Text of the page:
‘The Man Who Solved the Market’ introduces readers to quant trading

Meshal Muhammad

In his book “The Man Who Solved the Market,” journalist Gregory Zuckerman follows the life of Jim Simons, the founder of Renaissance Technologies LLC. Although it was published in 2019, the book still has relevance today for students who aspire to have a career in finance and stand out to employers.

Simons was one of the early pioneers of quantitative trading with the use of algorithms and financial models. With his colleagues, he built a hedge fund that has had an average of 66% returns since its founding in 1892, greatly surpassing the returns of other prominent hedge fund founders such as Steve Cohen, Ray Dalio and Warren Buffet.

Simons’s interest in mathematics from a young age led him to studying further as a young adult, obtaining his bachelor’s degree from the Massachusetts Institute of Technology and doctorate from U.C. Berkeley. He taught math at Harvard and later headed the Institute Defense Analyses, where he helped crack Soviet spy codes and found  a new infatuation — the financial markets.

Fired for expressing opposition to the Cold War in 1968, Simons taught at Stony Brook University, where he recruited many young math geniuses and build a strong world-renowned math department. He left Stony Brook in 1982 and started his first hedge fund with the help of former IDA colleague Leonard Baum, whose help enabled him to make a great deal of money.

After a while, gaps in their algorithm appeared and caused considerable losses. Simons was forced to close the doors, only to open up a new hedge fund by the name of Renaissance Technologies —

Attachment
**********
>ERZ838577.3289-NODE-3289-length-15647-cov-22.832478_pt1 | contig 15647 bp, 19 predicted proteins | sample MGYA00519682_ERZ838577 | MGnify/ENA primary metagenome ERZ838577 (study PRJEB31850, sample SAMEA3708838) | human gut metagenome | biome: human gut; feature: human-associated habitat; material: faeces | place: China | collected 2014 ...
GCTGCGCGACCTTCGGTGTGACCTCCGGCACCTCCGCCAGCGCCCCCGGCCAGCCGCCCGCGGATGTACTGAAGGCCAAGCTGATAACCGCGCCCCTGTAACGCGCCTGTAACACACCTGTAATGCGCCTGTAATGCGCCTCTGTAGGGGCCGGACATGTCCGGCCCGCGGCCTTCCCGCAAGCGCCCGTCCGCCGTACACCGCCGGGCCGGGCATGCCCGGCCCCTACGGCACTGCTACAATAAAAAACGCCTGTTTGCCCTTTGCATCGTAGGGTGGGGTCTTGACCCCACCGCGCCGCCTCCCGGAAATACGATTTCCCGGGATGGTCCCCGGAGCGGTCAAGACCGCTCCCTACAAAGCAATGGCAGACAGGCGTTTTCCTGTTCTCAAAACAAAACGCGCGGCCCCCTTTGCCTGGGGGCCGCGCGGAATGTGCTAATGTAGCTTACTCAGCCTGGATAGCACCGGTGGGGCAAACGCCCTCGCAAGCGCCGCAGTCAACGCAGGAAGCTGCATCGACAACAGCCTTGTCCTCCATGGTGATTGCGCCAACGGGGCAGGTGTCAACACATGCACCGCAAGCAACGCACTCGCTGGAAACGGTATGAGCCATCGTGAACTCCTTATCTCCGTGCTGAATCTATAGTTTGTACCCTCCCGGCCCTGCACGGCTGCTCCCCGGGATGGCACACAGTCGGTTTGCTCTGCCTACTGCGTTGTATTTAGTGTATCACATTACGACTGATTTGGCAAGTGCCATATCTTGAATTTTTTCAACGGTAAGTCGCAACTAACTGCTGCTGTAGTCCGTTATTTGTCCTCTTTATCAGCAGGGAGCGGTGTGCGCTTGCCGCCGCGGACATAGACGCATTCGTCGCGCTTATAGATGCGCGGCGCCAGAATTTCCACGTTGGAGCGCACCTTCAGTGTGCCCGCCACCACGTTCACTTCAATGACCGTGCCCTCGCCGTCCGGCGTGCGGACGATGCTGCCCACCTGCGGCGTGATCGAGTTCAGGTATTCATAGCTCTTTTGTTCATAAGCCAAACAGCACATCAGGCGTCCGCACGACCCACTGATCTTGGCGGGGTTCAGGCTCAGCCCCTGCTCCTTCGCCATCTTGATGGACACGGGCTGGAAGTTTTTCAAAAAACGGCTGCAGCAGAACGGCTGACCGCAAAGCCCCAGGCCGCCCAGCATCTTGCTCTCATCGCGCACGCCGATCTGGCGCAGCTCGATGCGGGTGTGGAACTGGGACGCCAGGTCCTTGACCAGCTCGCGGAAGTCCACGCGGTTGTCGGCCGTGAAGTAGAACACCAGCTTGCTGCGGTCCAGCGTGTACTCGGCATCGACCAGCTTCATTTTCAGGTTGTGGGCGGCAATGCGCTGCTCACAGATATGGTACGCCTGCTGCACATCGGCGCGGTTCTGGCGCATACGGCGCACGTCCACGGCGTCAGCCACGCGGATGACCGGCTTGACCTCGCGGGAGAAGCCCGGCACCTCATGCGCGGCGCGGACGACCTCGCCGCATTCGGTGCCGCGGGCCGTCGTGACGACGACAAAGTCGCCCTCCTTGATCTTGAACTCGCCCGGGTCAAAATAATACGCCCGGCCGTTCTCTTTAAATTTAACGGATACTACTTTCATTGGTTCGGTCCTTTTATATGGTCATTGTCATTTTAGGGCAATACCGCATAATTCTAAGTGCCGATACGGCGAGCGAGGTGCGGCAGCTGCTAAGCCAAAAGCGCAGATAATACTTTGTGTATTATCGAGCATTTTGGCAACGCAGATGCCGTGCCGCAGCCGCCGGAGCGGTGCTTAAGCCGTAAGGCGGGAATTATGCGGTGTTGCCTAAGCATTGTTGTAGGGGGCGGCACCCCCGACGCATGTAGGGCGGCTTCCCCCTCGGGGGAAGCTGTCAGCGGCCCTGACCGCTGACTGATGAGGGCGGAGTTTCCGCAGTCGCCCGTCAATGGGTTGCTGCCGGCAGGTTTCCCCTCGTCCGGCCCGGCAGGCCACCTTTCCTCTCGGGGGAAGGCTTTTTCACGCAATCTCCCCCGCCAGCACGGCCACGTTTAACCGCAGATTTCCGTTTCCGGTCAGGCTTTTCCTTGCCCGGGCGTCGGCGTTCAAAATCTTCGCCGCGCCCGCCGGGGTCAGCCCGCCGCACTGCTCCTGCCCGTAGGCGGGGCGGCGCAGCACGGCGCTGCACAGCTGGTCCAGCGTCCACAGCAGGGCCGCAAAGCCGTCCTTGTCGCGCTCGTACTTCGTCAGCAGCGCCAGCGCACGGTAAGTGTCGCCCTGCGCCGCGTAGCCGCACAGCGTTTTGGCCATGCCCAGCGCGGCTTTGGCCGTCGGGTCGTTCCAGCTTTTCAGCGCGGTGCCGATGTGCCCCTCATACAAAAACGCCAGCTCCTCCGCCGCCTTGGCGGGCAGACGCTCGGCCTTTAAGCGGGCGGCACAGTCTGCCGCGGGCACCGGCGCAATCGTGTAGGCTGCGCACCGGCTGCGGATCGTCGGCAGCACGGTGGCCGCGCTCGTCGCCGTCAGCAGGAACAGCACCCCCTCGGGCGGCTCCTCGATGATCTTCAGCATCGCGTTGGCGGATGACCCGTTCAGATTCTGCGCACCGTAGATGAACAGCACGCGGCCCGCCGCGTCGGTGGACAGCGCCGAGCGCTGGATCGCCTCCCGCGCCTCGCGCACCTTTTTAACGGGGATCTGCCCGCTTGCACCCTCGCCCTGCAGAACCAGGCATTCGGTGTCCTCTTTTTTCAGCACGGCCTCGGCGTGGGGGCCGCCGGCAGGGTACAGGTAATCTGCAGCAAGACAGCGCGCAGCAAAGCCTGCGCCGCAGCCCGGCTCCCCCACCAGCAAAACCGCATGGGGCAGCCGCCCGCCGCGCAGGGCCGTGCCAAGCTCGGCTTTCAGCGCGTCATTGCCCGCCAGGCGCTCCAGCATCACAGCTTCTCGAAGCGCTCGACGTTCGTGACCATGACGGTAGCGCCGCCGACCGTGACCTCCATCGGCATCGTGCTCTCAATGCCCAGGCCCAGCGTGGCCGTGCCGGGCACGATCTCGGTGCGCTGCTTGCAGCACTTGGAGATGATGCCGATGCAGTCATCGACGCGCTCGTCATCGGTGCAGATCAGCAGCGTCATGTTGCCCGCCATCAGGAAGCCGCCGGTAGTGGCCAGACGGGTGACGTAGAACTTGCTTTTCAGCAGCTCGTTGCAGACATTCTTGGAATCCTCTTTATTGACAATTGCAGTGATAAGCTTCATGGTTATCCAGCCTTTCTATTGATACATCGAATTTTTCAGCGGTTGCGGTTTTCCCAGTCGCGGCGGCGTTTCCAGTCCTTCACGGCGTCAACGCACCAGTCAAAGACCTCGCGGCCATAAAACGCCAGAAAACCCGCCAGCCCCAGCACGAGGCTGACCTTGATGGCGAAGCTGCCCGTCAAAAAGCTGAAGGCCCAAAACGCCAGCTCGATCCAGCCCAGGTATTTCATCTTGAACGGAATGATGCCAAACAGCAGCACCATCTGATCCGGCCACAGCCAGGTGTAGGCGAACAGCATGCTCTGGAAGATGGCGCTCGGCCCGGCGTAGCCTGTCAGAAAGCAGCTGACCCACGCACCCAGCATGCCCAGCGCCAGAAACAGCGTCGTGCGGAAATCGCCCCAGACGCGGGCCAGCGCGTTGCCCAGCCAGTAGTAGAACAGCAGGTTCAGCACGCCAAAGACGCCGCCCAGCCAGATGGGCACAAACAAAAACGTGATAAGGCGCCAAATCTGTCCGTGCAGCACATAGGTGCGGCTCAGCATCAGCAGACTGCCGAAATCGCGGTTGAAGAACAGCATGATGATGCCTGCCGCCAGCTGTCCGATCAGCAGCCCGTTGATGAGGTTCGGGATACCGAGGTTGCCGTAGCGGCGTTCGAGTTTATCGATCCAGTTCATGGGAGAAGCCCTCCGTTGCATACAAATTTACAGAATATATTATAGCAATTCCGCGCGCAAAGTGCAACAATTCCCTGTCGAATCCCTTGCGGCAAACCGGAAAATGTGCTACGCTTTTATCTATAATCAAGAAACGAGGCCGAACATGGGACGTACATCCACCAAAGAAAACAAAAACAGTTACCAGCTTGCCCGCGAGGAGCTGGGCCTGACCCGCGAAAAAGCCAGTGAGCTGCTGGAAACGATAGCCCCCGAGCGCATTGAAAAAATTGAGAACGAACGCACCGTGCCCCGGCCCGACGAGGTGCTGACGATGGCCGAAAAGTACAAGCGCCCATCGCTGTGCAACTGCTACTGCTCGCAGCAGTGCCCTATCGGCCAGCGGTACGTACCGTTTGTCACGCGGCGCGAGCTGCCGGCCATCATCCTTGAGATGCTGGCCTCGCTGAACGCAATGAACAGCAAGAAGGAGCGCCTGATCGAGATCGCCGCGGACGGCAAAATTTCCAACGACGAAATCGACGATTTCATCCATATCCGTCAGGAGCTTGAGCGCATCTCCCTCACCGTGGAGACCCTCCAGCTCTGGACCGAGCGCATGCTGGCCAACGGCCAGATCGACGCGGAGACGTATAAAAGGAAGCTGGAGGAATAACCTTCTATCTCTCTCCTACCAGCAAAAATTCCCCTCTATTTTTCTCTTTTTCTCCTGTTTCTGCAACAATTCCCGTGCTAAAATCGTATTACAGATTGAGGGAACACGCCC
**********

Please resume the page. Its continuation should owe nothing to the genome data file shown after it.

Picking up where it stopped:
Quantitative firms like Renaissance make money by using complex and simple finance models such as the Baum-Welch algorithm, which acutely predicts the next step or outcome without giving the causation to the outcome, and the Markov model, which assumes that future outcomes are not dependent on past performance, it helps with recognizing patterns with the use of probability and statistics.

Quantitative firms also harness computers and their ability to store and process large amounts of data to predict outcomes. This has been especially helpful in times of financial crisis. Today, many industries from sports to healthcare use such algorithms to predict and determine future outcomes.

Hedge funds like Renaissance have been at the forefront of the quantitative revolution. Physics, math, statistics and computer science majors are becoming highly attractive and sought after by hedge funds and investment managers due to their ability to deal with large data sets, highlight patterns and create algorithms.

“The Man Who Solved the Market” is a good read, opening readers’ eyes to the different facets of the finance industry. It will prompt business students to seek knowledge outside the classroom walls and learn a host of skills such as financial modeling, coding and analyzing data overall.

A degree in math or computer science might prove more successful than one in finance.

For anyone looking for a career in finance and particularly with the hopes of working for or starting their own hedge fund, this is the book to read. It is also a great introduction for those wanting to learn about quant trading, and the author uses very simple language to explain complex theories and models.

The book may be purchased through Amazon.com or Barnes and Noble.